The period of book-learning or of the scribes ("soferim") has received its name from the practise of transcribing and commenting on the Book of the Law. In the latter years of the kingdom of Judah, and more especially under the discipline of the Exile, the religious teachings and the moral principles of the Law and the Prophets had assumed definite shape as the belief and religion of the people. After the end of the Exile it became necessary to preserve these teachings and the documents containing them. The education of the people passed from the hand of the prophet into those of the scribe or "sofer" (Mal. iv. 4). This period is introduced by Ezra the Scribe, who is extolled as the "restorer of the Torah" (Suk. 20a); and just as a band of disciples gathered around Samuel, so men gathered around Ezra, who, following Samuel's example, read the Law to the people distinctly and explained its meaning (Neh. viii. 5 et seq.). Ezra belonged to the priestly caste, to whom the task of education fell from this time forward, "for the priest's lips should keep knowledge, and they should seek the law at his mouth: for he is the messenger of the Lord of hosts" (Mal. ii. 7). Indeed, the body of scribes came from among the Levites (Neh. l.c.; II Chron. xxxv. 3, where the educational activity of the Levites is by an anachronism transferred to an earlier period). The men thus engaged are designated as or , i.e., expounders of the Torah. Here for the first time in Jewish history is an organized body of teachers. The Prophets had been replaced by the priests; these in turn were succeeded by the scribes, "the wise" (comp. B. B. 12a, ). The latter are described in Dan. xii. 3 as the teachers, ; "they that be wise shall shine as the brightness of the firmament; and they that turn many to righteousness, as the stars for ever and ever." The Talmud refers the second clause to the teachers. The study of Scripture grew to be the central point of the life of the people, and divided them into two classes, the erudite scribe ("ḥakam" or "ḥaber") and the unlettered class ("'am ha-areẓ"; compare Josephus, "Ant." i., end).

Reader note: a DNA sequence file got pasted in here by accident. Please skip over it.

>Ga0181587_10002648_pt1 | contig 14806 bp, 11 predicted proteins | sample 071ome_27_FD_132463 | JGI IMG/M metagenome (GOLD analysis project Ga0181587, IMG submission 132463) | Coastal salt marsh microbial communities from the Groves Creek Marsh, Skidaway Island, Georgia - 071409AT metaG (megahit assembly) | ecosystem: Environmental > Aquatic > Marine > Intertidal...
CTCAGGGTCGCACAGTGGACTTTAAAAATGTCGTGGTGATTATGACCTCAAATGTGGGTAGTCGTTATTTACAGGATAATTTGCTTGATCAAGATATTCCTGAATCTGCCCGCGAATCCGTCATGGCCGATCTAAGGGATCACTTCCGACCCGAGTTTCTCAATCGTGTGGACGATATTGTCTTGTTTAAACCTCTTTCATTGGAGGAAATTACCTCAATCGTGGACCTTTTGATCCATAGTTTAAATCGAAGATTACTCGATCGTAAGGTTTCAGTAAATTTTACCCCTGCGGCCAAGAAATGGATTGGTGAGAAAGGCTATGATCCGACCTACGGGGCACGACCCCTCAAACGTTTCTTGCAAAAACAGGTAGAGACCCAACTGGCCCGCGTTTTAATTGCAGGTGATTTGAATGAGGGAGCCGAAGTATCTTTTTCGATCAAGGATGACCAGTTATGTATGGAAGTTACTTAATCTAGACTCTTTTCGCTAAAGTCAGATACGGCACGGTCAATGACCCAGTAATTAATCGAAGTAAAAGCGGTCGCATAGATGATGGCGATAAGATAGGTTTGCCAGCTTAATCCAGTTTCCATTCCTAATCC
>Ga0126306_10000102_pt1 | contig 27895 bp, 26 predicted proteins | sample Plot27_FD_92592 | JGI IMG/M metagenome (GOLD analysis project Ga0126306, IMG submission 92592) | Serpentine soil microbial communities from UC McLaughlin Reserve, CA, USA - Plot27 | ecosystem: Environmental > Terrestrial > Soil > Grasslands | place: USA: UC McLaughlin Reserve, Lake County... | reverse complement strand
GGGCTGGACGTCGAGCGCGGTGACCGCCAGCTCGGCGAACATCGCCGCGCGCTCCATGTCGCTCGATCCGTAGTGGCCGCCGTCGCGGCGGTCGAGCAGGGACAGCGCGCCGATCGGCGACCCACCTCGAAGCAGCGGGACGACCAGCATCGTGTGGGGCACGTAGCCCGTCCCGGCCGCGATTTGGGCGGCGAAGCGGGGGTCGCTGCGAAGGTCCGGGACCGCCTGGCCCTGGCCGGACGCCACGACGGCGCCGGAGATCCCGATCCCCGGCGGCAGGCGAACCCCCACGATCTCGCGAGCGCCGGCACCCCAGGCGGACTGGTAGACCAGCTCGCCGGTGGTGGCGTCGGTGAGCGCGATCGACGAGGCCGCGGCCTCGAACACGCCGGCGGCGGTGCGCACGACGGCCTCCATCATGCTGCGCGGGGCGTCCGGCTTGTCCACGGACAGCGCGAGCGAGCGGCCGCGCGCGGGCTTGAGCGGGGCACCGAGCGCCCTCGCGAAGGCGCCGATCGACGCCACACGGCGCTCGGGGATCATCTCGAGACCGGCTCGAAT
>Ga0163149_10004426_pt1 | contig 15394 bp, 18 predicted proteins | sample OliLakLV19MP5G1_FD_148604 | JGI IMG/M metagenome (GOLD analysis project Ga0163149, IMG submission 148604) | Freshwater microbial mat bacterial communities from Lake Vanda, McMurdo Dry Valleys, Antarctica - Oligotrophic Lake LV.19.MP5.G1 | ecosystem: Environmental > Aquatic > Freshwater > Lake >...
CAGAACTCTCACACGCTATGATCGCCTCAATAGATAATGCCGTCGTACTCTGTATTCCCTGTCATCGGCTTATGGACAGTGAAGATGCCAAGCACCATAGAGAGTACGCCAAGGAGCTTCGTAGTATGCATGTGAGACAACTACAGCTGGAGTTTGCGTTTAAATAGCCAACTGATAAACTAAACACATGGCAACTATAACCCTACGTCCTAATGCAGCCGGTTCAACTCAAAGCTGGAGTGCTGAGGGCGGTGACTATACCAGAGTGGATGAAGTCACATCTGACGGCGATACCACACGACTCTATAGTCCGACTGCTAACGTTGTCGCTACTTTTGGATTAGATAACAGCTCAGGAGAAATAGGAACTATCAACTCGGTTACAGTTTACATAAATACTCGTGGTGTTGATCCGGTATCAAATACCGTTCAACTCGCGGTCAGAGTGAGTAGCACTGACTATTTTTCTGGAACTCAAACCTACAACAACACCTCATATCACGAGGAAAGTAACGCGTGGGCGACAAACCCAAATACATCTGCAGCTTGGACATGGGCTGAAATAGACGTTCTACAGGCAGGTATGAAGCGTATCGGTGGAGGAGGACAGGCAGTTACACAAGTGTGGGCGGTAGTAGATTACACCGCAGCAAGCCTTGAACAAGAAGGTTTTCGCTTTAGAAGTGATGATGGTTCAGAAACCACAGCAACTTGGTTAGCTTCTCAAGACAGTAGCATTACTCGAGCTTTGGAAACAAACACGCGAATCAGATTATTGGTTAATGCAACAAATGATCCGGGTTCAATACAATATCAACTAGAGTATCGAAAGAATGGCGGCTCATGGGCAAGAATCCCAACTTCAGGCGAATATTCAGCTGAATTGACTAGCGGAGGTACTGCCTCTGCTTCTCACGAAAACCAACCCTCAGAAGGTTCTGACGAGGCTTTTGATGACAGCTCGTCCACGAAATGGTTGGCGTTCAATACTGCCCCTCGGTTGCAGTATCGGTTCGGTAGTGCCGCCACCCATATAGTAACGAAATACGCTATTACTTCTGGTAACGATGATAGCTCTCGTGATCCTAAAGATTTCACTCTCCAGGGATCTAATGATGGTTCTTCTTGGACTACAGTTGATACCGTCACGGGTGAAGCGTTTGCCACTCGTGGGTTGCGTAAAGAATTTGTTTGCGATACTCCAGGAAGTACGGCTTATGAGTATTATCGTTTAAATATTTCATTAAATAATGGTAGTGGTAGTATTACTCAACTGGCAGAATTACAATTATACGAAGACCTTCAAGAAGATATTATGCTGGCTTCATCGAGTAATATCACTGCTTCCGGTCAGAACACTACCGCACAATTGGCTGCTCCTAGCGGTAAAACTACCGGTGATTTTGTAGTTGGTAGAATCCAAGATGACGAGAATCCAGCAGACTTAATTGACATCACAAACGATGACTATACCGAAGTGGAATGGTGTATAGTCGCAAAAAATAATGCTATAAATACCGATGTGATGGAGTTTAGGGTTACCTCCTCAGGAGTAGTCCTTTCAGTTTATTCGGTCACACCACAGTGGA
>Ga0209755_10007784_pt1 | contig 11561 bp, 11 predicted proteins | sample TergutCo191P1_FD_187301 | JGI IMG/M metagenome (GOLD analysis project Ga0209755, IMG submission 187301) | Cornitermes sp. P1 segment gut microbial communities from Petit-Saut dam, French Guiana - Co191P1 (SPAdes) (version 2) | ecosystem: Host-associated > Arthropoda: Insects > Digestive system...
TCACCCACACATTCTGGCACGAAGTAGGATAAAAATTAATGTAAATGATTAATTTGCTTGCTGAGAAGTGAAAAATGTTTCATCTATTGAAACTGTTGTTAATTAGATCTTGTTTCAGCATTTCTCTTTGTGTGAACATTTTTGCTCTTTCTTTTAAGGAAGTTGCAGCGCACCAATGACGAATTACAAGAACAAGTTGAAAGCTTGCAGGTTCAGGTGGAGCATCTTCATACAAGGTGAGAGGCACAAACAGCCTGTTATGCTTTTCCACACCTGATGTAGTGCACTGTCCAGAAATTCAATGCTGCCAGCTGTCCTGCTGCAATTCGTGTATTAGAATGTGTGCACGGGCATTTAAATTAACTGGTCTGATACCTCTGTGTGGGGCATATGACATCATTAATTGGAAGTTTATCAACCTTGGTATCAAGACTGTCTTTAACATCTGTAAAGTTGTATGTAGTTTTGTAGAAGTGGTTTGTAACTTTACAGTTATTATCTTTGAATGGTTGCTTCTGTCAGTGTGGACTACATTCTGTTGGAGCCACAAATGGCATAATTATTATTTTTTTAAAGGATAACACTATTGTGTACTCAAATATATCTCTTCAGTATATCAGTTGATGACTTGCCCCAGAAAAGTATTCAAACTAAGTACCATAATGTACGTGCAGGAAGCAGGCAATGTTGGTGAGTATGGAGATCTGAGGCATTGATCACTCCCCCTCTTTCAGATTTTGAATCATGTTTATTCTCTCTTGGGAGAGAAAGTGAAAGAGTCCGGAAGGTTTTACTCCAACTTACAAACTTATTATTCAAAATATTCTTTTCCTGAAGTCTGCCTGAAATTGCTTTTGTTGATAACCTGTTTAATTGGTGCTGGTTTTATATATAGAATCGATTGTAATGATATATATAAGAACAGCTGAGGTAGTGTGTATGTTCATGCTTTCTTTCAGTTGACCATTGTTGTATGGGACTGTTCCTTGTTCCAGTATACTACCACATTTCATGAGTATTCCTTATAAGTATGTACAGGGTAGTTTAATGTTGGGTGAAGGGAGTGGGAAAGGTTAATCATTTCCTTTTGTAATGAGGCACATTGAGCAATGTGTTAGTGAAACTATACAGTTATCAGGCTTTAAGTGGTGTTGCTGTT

The Reform of Simon ben Sheṭaḥ.

The scribes at first restricted their educational activities to adults, delivering free lectures in synagogues and schools (see Bet ha-midrash), while the education of children remained, as in olden times, in the hands of their fathers. But as boys often lacked this advantage, the state employed teachers in Jerusalem (B. B. 21a), to whose care the children from the provinces were entrusted; and as these did not suffice, schools were also established in the country towns. This arrangement must probably be referred to an ordinance of R. Simon b. Sheṭaḥ (Yer. Ket. viii., end), who was one of the presidents of the Sanhedrin during the last century of the Jewish state. These district schools were intended only for youths of sixteen and seventeen years of age who could provide for themselves away from home. The high priest Joshua b. Gamla instituted public schools for boys six and seven years of age in all the cities of Palestine, and on this account he was praised as the man who prevented teaching in Israel from being altogether neglected. It was said that no man who pretended to the title "Talmid ḥakam" ought to live in a place where there were no teachers for children (Sanh. 17b). One teacher was employed for every twenty-five boys. If the number reached forty, he was given an assistant ("resh dukna"; B. B. l.c.). Many rabbinical sayings indicate the extraordinary value placed by the Rabbis on education, on the school, and on the teacher. R. Eleazar b. Shamua' said: